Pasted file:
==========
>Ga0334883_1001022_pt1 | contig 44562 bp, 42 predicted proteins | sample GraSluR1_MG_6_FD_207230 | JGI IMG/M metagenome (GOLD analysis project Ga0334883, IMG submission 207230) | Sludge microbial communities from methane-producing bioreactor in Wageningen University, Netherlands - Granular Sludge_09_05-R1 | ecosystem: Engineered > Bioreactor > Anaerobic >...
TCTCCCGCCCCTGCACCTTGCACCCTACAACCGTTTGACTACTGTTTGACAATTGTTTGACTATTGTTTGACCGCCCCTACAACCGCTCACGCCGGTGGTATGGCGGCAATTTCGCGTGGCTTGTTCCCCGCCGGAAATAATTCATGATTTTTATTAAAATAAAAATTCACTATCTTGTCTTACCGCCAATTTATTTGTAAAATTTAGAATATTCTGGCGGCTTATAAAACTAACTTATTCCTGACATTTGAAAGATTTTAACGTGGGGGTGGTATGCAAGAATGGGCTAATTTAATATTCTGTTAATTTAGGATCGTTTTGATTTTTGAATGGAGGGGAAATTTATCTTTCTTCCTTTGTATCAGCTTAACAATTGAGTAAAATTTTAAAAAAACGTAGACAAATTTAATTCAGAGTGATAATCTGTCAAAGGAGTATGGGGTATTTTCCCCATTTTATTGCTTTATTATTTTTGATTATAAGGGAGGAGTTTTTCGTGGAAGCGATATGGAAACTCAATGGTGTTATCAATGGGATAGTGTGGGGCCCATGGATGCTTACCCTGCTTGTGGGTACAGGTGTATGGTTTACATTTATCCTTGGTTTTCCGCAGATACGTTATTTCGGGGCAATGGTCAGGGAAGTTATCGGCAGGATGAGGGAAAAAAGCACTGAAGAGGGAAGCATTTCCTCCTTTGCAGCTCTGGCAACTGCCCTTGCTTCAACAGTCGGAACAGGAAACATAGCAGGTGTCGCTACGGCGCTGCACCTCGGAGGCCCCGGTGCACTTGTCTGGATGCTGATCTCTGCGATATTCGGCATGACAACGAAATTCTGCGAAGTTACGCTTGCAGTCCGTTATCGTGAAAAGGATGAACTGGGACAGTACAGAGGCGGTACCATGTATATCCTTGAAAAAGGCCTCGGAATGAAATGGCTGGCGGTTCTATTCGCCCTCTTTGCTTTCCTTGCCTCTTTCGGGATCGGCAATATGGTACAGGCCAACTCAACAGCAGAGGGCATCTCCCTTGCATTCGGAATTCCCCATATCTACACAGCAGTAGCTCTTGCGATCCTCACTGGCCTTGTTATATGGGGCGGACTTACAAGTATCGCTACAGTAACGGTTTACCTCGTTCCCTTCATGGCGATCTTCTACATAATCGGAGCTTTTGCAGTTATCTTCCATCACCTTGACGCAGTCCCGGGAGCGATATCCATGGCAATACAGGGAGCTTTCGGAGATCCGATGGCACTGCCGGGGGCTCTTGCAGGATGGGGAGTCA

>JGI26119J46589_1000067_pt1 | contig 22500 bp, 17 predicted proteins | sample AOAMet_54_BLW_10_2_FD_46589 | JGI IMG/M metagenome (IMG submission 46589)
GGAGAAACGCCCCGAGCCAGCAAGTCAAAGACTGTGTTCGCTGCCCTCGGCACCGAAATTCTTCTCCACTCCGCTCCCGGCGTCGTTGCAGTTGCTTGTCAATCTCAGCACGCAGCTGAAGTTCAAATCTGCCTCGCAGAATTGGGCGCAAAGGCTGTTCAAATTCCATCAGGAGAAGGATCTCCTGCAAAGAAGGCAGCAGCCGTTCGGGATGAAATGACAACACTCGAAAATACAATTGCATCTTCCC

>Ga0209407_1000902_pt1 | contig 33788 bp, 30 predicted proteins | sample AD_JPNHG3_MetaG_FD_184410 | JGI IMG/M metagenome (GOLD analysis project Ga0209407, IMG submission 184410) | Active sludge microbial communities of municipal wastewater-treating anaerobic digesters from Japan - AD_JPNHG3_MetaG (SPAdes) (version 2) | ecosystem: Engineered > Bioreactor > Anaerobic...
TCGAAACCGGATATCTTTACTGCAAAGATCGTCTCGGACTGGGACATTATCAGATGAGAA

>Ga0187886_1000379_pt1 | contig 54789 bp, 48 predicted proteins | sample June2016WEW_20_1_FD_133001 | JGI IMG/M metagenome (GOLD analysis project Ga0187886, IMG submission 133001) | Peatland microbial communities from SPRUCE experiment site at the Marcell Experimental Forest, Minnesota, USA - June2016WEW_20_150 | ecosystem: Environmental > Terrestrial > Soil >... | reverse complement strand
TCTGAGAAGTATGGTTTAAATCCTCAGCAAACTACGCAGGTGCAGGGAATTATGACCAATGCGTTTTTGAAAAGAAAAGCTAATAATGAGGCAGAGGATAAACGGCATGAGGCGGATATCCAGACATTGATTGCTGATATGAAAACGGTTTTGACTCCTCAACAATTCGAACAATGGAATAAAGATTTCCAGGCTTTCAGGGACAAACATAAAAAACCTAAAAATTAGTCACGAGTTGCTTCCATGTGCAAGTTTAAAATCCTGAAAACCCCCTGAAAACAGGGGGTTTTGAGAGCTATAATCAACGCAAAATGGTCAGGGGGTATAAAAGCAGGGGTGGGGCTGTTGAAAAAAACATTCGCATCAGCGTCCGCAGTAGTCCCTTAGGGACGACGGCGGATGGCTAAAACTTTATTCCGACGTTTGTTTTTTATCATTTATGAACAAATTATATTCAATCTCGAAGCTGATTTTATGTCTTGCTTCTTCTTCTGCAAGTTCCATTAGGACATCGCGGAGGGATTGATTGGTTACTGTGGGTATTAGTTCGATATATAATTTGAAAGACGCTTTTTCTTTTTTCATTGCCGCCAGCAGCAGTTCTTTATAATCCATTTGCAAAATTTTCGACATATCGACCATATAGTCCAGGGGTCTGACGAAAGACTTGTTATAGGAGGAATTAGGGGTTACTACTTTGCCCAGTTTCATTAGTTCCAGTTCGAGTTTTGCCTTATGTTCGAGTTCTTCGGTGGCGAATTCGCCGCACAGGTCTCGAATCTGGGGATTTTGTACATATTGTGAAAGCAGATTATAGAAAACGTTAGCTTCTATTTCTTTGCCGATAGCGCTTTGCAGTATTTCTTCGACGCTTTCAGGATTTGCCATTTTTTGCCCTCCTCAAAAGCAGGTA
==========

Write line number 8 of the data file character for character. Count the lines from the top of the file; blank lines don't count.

TCTGAGAAGTATGGTTTAAATCCTCAGCAAACTACGCAGGTGCAGGGAATTATGACCAATGCGTTTTTGAAAAGAAAAGCTAATAATGAGGCAGAGGATAAACGGCATGAGGCGGATATCCAGACATTGATTGCTGATATGAAAACGGTTTTGACTCCTCAACAATTCGAACAATGGAATAAAGATTTCCAGGCTTTCAGGGACAAACATAAAAAACCTAAAAATTAGTCACGAGTTGCTTCCATGTGCAAGTTTAAAATCCTGAAAACCCCCTGAAAACAGGGGGTTTTGAGAGCTATAATCAACGCAAAATGGTCAGGGGGTATAAAAGCAGGGGTGGGGCTGTTGAAAAAAACATTCGCATCAGCGTCCGCAGTAGTCCCTTAGGGACGACGGCGGATGGCTAAAACTTTATTCCGACGTTTGTTTTTTATCATTTATGAACAAATTATATTCAATCTCGAAGCTGATTTTATGTCTTGCTTCTTCTTCTGCAAGTTCCATTAGGACATCGCGGAGGGATTGATTGGTTACTGTGGGTATTAGTTCGATATATAATTTGAAAGACGCTTTTTCTTTTTTCATTGCCGCCAGCAGCAGTTCTTTATAATCCATTTGCAAAATTTTCGACATATCGACCATATAGTCCAGGGGTCTGACGAAAGACTTGTTATAGGAGGAATTAGGGGTTACTACTTTGCCCAGTTTCATTAGTTCCAGTTCGAGTTTTGCCTTATGTTCGAGTTCTTCGGTGGCGAATTCGCCGCACAGGTCTCGAATCTGGGGATTTTGTACATATTGTGAAAGCAGATTATAGAAAACGTTAGCTTCTATTTCTTTGCCGATAGCGCTTTGCAGTATTTCTTCGACGCTTTCAGGATTTGCCATTTTTTGCCCTCCTCAAAAGCAGGTA